A unique story writing contest for people with visual disabilities

The idea of the contest is to highlight how popular books, films and TV shows are still largely inaccessible to those who have visual disability.
Collage of Vinod, Ghanshyam and Rahul who won a story writing contest for those with visual disability
Collage of Vinod, Ghanshyam and Rahul who won a story writing contest for those with visual disability
Written by:

In Rahul Kelapure’s short story ‘The Sound of Silence’, the protagonist Pragya, could be tall, short, curly haired or none of the above. What we do know, instead, is that she is smart, likes her job, drinks coffee and loves her husband. One evening, as she returns from work, Pragya gets abducted and is locked in a room. The story has no visual descriptions – blindfolded, Pragya frantically feels her way around the room which gives one the sense that it is a small, claustrophobic one. The story unfolds only through her racing thoughts, as she plots her escape.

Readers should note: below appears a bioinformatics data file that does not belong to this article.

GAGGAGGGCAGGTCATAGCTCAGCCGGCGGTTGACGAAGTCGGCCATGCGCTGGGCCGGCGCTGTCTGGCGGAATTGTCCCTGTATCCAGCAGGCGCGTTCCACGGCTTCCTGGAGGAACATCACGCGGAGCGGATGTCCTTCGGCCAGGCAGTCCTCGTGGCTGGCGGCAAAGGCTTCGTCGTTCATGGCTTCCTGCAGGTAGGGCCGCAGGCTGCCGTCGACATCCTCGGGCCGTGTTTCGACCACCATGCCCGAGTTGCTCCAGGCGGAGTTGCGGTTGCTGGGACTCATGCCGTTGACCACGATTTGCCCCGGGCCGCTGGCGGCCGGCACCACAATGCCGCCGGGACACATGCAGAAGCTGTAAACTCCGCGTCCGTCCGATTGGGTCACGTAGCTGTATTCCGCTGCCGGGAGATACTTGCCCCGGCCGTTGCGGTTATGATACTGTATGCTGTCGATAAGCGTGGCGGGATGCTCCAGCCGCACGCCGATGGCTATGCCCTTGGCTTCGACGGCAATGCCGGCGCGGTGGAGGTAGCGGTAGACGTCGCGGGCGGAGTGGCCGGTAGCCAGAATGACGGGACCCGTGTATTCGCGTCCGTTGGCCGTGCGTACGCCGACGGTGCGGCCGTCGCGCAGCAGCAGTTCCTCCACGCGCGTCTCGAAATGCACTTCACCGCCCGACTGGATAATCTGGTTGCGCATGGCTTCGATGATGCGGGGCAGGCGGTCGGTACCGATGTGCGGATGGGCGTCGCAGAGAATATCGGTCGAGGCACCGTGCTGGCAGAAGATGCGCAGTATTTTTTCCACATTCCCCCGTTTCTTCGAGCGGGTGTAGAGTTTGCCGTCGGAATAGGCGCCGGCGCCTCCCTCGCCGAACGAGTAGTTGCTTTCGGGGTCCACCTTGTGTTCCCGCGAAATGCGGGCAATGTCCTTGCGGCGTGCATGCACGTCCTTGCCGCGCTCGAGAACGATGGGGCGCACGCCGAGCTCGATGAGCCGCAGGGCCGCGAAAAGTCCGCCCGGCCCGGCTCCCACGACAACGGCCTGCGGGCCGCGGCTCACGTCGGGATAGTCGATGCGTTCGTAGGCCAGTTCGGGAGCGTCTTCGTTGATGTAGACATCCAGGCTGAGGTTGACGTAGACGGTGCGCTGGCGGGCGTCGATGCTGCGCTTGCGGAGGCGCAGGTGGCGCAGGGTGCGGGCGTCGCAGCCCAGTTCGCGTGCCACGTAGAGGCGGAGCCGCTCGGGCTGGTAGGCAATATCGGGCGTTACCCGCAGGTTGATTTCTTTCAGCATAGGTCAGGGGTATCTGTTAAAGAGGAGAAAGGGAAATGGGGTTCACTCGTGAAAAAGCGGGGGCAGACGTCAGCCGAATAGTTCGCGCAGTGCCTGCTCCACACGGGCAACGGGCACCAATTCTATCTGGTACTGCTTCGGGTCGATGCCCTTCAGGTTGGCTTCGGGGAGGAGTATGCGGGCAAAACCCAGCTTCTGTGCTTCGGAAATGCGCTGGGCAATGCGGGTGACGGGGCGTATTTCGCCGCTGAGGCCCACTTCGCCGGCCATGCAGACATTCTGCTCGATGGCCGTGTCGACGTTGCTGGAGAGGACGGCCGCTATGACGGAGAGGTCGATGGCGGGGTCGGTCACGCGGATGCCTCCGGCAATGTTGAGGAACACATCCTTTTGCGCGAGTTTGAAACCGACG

The thriller story bagged the first prize at the recently concluded short story writing contest for persons with visual impairment titled Readiscovery, organised by Pune-based NGO EKansh Trust. The contest has been touted as the first-of-its kind – one of the rules, for instance, was that contestants’ entries should have no or very minimal visual descriptions or references. “While writing the story, only Pragya’s voice, expressions and thoughts ran through my mind, in an audio form,” says 38-year-old Rahul, who works as an assistant legal advisor at SEBI in Mumbai, and is a Crime Patrol fan.

Making stories accessible to all

The idea of the contest, says organiser and founder of EKansh Trust Anita Iyer Narayan, is to highlight how, in spite of advancements, popular books, films and TV shows are still largely inaccessible to those who have visual disability.